What are you cultivating?

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Over the weekend, we did our first bit of spring yardwork. While weeding, I was struck by how good our soil is; dark, rich earth, with lots of worms and other happy creatures. It is the perfect environment for lovely things to grow and flourish.

This observation led me to recall an interview with writer and “The List” app inventor, BJ Novak. In that conversation, he discussed how much effort he spends getting into a good mood before starting work each day. He went on to say it was incredibly difficult to write good comedy from a bad mood.

As I listened to his interview, I realized I had never heard anyone talk about the importance of getting into a good mood for work. Perhaps it seems obvious and no one thinks it needs to be said. I wholeheartedly disagree and want to go on record as saying this is a practice that needs to catch on.

For many of us, our mornings are a symphony of stress; moving from one task to another, just trying to get to work. By the time we arrive, log on, or begin an assignment, we have already experienced a full range of emotions, many of them quite negative. Imagine if you started work each day feeling good (or at least not bad) and looking forward to the day ahead. Feels like it would be a game changer, doesn’t it?

So, what would it take to make this a reality?

  1. Determine what benefit you would get from being in a good mood. Will you be more creative, motivated, productive? Maybe less likely to feel (negatively) sensitive, taking things personally? This step is important because we need a compelling “why” to motivate us and keep us on track when something threatens our efforts.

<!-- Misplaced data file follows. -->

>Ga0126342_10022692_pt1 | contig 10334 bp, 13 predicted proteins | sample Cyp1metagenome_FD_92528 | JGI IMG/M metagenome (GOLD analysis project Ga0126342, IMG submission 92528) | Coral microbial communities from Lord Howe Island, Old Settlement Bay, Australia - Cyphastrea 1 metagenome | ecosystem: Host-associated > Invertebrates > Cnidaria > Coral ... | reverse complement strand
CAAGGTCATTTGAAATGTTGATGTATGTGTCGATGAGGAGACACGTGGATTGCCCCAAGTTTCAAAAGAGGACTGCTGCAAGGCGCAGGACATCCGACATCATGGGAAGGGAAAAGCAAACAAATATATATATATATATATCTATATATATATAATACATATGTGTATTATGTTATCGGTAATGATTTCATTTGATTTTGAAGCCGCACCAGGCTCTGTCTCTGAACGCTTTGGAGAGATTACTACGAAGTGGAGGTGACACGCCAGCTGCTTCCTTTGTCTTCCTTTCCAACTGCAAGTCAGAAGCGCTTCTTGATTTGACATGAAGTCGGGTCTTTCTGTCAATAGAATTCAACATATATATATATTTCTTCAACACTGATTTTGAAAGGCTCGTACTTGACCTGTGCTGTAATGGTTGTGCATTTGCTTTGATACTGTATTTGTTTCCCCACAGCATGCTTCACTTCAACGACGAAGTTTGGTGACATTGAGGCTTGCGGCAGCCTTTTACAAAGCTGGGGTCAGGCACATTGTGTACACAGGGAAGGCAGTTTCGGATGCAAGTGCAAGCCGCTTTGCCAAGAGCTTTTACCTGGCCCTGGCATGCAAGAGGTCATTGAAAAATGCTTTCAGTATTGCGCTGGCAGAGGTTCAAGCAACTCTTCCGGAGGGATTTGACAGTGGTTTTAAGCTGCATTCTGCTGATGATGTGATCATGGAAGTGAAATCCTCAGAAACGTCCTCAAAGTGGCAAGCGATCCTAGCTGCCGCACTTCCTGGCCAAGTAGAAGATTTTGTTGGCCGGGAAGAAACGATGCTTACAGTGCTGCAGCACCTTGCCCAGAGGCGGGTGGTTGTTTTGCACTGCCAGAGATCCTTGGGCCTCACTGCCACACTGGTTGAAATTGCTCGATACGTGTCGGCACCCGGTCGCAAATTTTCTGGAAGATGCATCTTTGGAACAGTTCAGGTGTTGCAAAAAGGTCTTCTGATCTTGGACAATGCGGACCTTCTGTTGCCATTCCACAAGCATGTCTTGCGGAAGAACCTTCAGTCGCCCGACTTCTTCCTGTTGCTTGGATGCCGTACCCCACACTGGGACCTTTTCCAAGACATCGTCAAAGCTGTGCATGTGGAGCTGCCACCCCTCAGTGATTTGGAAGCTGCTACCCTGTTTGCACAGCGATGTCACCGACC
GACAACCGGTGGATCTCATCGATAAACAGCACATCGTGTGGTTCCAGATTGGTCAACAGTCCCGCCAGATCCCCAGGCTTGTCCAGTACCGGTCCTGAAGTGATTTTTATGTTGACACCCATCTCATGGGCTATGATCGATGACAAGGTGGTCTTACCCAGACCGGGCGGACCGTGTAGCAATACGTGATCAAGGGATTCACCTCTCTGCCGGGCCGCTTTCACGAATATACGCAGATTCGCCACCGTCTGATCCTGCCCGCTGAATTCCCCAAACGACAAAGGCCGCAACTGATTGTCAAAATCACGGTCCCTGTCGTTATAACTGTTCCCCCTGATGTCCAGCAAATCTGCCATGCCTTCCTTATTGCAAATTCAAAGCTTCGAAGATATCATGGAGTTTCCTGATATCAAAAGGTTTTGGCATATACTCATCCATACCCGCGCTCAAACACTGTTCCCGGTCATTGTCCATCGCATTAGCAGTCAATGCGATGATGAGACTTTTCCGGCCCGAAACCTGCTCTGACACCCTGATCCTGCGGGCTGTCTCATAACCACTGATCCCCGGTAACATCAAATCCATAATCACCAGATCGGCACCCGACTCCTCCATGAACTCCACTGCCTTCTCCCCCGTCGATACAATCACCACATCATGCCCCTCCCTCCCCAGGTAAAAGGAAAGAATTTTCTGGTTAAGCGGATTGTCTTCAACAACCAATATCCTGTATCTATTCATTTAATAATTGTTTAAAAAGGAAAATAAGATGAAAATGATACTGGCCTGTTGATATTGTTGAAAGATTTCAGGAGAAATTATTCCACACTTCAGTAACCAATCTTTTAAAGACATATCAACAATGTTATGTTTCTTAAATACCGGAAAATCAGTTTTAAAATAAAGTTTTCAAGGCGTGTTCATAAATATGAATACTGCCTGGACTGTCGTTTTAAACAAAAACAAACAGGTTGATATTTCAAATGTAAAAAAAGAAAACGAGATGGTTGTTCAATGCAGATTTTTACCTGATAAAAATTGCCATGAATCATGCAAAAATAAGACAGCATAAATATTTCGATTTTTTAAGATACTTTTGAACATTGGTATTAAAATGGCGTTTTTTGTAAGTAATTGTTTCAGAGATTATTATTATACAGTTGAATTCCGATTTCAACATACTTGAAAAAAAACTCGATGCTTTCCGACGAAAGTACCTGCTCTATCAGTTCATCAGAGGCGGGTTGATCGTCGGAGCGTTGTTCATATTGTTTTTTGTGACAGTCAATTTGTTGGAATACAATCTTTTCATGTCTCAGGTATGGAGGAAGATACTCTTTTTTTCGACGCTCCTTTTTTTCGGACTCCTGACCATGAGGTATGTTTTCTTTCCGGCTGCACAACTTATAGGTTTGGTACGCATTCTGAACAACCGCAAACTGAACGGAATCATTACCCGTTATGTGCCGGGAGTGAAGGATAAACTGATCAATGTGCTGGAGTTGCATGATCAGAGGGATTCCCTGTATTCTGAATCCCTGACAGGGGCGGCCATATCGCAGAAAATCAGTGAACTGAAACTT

2. Assess where your pinch points are. Is it getting ready and out of the house? Your morning commute (when you have one)? It’s helpful to determine where things go wrong, so you know what needs to be adjusted. Are you simply not a morning person? I understand you and can offer this advice that has worked for me – lean into routine so things just flow, and momentum carries you forward. This isn’t the time to get clever or creative and stuff your morning with lots of extras; just get ready and get out (or to your workspace).
  3. Do some problem solving and troubleshooting. Often, it’s the little things that add up to big stress. For me, I can get stuck on getting dressed and lose crucial time. Maybe you adopt some form of a uniform or you prep outfits for a week at a time. What areas of your morning (or evening) routine can be streamlined to help lighten the load?
  4. Have some “go to” entertainment for your prep time and commute that you find enjoyable and uplifting. I personally find any kind of radio stressful in the morning and many people find news to be unconsciously draining. Start paying attention to what you consume and adjust accordingly. If I find myself a little irritable in the morning, I will put on a comedy special as I get ready. Laughter is great morning medicine for us all.
  5. Take time to “decompress” before you start your workday. The goal is to let go of anything unpleasant and clear your emotions before interacting with others or commencing a task. The small act of just sitting and breathing for a couple of minutes can make a big difference. Shake off the “yuck” and give yourself a pep talk if you need to.
  6. Notice the results and make any adjustments or corrections as needed.

So often, we just go through the motions of life, without assessing if something is working for us or not. This is the moment to do something different, cultivating (metaphorical) soil where good health and productivity are no longer an afterthought, but a primary focus. So work that ground and enhance your positivity wherever you can. It might take a little work, but I think a good mood might just be good business.